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“L” is for Lancaster County

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“L” is for Lancaster County (549 square miles; 2020 population 100,926). Lying in the north-central portion of South Carolina between the Catawba and Lynches Rivers, Lancaster County was created in 1785 from the northeastern part of the Camden Judicial District. The county was named for Lancaster, Pennsylvania, from which many early settlers originated. These pioneers were mostly small farmers, growing wheat and other grains and maintaining livestock. With the arrival of the cotton gin, short-staple cotton was grown extensively. By 1860 almost one-half of the county’s population consisted of enslaved persons. After the Civil War, textile mills replaced cotton and dominated the local economy for much of the twentieth century. By the twenty-first century, Lancaster County’s population had increased dramatically as it became home to residents who worked and shopped in Charlotte, North Carolina.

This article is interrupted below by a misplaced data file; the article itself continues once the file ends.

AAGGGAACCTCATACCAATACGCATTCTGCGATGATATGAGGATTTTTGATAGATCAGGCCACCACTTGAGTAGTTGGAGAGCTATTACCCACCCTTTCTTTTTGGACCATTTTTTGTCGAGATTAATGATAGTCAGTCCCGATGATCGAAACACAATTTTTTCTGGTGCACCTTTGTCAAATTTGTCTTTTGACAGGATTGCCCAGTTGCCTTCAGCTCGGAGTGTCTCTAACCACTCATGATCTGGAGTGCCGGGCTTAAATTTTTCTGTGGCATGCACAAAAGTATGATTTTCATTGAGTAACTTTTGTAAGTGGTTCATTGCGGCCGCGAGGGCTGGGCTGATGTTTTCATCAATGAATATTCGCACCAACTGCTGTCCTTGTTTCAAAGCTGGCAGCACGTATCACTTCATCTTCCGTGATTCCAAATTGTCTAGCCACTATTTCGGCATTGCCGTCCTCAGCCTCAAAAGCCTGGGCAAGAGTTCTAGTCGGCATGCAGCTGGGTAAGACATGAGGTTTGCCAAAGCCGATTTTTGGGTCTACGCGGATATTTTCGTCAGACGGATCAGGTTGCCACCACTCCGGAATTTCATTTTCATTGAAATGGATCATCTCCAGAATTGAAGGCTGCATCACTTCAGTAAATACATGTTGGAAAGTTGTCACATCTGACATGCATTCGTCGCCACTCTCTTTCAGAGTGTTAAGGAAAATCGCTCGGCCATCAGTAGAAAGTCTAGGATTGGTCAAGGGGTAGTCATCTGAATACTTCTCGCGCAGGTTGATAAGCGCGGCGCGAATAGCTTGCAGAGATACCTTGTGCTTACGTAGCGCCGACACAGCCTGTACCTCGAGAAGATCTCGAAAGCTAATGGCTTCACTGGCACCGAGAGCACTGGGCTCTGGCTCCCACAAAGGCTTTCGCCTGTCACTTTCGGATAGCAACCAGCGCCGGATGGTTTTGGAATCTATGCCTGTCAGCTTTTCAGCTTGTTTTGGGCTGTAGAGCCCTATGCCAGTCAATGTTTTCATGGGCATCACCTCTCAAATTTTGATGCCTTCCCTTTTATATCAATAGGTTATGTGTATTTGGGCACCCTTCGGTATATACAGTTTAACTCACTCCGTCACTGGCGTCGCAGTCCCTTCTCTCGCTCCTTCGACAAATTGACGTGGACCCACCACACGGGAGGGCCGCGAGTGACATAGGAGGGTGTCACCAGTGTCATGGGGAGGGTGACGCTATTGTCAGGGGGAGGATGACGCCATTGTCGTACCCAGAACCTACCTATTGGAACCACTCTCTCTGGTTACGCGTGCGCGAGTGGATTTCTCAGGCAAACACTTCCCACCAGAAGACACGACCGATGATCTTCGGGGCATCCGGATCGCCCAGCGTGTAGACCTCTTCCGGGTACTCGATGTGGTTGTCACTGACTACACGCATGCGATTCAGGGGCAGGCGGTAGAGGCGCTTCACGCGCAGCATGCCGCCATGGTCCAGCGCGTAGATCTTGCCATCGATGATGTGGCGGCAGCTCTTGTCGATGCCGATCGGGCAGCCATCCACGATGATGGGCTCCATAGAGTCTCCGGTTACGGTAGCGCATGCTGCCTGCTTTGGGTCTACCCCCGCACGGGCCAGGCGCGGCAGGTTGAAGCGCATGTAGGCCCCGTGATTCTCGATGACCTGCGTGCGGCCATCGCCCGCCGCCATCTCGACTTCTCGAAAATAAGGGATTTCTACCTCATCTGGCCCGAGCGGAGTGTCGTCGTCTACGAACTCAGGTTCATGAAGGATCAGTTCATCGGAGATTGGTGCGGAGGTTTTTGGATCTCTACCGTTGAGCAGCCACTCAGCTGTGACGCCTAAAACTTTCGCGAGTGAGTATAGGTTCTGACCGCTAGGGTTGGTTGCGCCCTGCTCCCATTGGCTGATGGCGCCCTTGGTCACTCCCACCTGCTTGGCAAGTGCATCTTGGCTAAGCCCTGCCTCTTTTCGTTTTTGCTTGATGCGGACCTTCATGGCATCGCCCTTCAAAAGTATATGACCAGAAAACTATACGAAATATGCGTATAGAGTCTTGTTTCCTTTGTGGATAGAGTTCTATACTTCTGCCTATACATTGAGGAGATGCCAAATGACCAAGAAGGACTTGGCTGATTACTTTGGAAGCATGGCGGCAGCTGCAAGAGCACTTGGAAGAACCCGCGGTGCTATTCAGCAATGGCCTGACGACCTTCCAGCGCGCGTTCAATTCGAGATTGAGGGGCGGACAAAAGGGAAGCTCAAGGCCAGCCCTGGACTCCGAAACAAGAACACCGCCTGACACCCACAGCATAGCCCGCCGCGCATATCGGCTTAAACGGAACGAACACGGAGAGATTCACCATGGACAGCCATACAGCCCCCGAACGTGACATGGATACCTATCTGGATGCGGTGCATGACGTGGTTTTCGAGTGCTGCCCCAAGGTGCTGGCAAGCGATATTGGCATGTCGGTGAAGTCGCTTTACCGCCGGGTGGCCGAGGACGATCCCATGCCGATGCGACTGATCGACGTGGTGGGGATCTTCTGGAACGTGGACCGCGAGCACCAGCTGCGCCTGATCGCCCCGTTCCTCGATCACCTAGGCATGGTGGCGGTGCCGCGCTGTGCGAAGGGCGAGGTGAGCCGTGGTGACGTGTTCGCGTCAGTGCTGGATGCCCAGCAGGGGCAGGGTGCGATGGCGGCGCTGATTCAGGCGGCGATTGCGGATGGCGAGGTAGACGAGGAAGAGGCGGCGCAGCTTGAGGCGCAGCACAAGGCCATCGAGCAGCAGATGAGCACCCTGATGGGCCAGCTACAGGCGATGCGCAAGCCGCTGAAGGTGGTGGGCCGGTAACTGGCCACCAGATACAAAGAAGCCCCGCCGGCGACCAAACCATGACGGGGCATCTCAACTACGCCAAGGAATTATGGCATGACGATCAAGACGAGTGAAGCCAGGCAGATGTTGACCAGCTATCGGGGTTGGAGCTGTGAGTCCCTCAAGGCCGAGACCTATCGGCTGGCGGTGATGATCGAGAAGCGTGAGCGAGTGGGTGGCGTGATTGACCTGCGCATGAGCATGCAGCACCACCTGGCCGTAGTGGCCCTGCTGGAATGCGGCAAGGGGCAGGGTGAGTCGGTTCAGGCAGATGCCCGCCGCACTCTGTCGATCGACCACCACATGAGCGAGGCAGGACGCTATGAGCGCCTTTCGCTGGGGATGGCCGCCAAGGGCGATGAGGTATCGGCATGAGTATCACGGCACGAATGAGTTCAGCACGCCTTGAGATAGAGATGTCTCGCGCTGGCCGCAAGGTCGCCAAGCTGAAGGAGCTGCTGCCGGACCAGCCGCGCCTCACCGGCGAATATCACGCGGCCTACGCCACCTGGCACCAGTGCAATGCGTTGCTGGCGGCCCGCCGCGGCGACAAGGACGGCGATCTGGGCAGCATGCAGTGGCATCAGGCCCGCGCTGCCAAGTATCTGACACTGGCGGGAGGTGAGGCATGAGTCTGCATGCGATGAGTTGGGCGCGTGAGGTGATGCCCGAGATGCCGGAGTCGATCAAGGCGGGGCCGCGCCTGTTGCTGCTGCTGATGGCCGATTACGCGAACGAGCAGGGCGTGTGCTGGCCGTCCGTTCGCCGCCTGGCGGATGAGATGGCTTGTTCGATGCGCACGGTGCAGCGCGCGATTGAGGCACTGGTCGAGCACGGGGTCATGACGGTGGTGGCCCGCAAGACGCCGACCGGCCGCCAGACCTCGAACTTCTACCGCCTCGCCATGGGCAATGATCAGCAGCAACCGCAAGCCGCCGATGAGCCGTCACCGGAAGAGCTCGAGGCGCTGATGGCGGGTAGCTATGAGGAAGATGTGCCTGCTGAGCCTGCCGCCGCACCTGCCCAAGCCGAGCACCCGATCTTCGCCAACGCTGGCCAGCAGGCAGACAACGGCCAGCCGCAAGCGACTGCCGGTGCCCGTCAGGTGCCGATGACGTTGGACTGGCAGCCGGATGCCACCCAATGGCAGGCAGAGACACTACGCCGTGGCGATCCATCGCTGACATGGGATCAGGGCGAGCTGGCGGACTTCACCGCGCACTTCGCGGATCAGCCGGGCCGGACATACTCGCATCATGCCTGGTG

Dr. Walter Edgar has two programs on South Carolina Public Radio: Walter Edgar's Journal, and South Carolina from A to Z. Dr. Edgar received his B.A. degree from Davidson College in 1965 and his Ph.D. from the University of South Carolina in 1969. After two years in the army (including a tour of duty in Vietnam), he returned to USC as a post-doctoral fellow of the National Archives, assigned to the Papers of Henry Laurens.